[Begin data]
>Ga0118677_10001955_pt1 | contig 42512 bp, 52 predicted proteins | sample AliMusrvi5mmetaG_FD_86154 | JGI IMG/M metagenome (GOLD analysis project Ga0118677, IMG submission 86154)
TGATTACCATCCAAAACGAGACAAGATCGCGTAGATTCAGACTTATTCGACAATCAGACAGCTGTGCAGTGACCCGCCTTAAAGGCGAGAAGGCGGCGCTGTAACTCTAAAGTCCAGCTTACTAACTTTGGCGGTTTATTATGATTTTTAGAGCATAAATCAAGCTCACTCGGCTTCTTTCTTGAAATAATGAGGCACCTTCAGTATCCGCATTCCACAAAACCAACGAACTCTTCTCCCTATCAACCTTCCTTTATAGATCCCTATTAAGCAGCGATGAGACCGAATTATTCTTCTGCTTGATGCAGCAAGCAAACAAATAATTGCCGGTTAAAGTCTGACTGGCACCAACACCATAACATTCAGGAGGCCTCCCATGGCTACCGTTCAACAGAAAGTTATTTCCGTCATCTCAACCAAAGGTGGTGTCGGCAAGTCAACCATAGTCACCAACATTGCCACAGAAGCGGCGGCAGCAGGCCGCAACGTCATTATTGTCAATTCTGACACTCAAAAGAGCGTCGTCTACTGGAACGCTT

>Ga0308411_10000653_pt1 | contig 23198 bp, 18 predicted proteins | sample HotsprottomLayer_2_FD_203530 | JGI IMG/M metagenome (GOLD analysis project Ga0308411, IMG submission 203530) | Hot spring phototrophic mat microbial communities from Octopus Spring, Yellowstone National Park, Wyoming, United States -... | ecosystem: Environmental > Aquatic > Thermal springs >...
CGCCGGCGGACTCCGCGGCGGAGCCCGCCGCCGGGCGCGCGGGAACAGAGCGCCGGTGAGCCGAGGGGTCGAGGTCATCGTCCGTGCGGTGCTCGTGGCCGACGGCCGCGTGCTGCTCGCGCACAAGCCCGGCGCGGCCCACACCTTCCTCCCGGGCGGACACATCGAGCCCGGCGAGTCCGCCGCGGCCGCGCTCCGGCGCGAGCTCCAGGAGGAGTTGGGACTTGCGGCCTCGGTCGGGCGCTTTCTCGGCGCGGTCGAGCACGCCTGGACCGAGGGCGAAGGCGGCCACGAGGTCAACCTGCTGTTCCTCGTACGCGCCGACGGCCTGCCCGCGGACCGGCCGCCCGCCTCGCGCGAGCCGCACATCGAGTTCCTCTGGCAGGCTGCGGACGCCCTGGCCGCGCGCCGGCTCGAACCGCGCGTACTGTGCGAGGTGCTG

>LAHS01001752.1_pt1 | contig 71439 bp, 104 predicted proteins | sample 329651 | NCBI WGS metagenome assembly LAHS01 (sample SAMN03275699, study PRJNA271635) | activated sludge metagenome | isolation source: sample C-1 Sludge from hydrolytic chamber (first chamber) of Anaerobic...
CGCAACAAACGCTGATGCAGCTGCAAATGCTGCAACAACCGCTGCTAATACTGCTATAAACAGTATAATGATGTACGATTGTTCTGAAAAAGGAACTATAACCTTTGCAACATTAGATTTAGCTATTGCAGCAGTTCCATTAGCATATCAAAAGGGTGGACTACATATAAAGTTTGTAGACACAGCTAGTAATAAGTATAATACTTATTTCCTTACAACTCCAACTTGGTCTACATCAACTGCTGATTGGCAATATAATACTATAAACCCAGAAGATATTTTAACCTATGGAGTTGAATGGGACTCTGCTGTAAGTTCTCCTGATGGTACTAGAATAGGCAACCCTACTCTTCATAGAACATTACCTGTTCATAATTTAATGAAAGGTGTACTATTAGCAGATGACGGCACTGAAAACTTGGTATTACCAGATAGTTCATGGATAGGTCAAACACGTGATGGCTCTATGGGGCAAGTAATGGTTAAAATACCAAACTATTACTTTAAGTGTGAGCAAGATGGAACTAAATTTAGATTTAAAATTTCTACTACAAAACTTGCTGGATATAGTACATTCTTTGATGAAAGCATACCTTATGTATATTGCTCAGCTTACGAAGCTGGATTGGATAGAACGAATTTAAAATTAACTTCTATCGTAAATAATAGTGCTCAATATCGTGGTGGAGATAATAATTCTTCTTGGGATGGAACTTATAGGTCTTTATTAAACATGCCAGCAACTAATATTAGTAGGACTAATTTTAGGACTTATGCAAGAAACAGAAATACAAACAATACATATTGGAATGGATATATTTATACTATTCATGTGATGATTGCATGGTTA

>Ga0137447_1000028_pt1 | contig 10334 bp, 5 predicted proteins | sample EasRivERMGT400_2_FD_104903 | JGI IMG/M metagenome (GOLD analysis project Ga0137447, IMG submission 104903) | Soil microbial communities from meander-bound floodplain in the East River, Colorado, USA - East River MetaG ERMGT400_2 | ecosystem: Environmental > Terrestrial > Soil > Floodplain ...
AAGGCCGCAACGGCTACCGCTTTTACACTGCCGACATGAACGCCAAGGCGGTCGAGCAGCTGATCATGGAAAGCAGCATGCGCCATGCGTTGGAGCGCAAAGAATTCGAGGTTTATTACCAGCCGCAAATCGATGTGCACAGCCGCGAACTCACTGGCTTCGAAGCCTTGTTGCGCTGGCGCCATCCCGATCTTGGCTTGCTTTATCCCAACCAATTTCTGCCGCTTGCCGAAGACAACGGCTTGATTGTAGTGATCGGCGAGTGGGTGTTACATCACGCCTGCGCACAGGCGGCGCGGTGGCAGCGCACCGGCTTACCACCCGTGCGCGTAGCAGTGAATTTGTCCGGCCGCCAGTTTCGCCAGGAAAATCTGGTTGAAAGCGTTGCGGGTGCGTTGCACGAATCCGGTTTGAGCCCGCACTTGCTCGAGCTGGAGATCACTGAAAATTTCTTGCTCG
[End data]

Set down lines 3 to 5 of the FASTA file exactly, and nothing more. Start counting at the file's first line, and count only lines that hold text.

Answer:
>Ga0308411_10000653_pt1 | contig 23198 bp, 18 predicted proteins | sample HotsprottomLayer_2_FD_203530 | JGI IMG/M metagenome (GOLD analysis project Ga0308411, IMG submission 203530) | Hot spring phototrophic mat microbial communities from Octopus Spring, Yellowstone National Park, Wyoming, United States -... | ecosystem: Environmental > Aquatic > Thermal springs >...
CGCCGGCGGACTCCGCGGCGGAGCCCGCCGCCGGGCGCGCGGGAACAGAGCGCCGGTGAGCCGAGGGGTCGAGGTCATCGTCCGTGCGGTGCTCGTGGCCGACGGCCGCGTGCTGCTCGCGCACAAGCCCGGCGCGGCCCACACCTTCCTCCCGGGCGGACACATCGAGCCCGGCGAGTCCGCCGCGGCCGCGCTCCGGCGCGAGCTCCAGGAGGAGTTGGGACTTGCGGCCTCGGTCGGGCGCTTTCTCGGCGCGGTCGAGCACGCCTGGACCGAGGGCGAAGGCGGCCACGAGGTCAACCTGCTGTTCCTCGTACGCGCCGACGGCCTGCCCGCGGACCGGCCGCCCGCCTCGCGCGAGCCGCACATCGAGTTCCTCTGGCAGGCTGCGGACGCCCTGGCCGCGCGCCGGCTCGAACCGCGCGTACTGTGCGAGGTGCTG

>LAHS01001752.1_pt1 | contig 71439 bp, 104 predicted proteins | sample 329651 | NCBI WGS metagenome assembly LAHS01 (sample SAMN03275699, study PRJNA271635) | activated sludge metagenome | isolation source: sample C-1 Sludge from hydrolytic chamber (first chamber) of Anaerobic...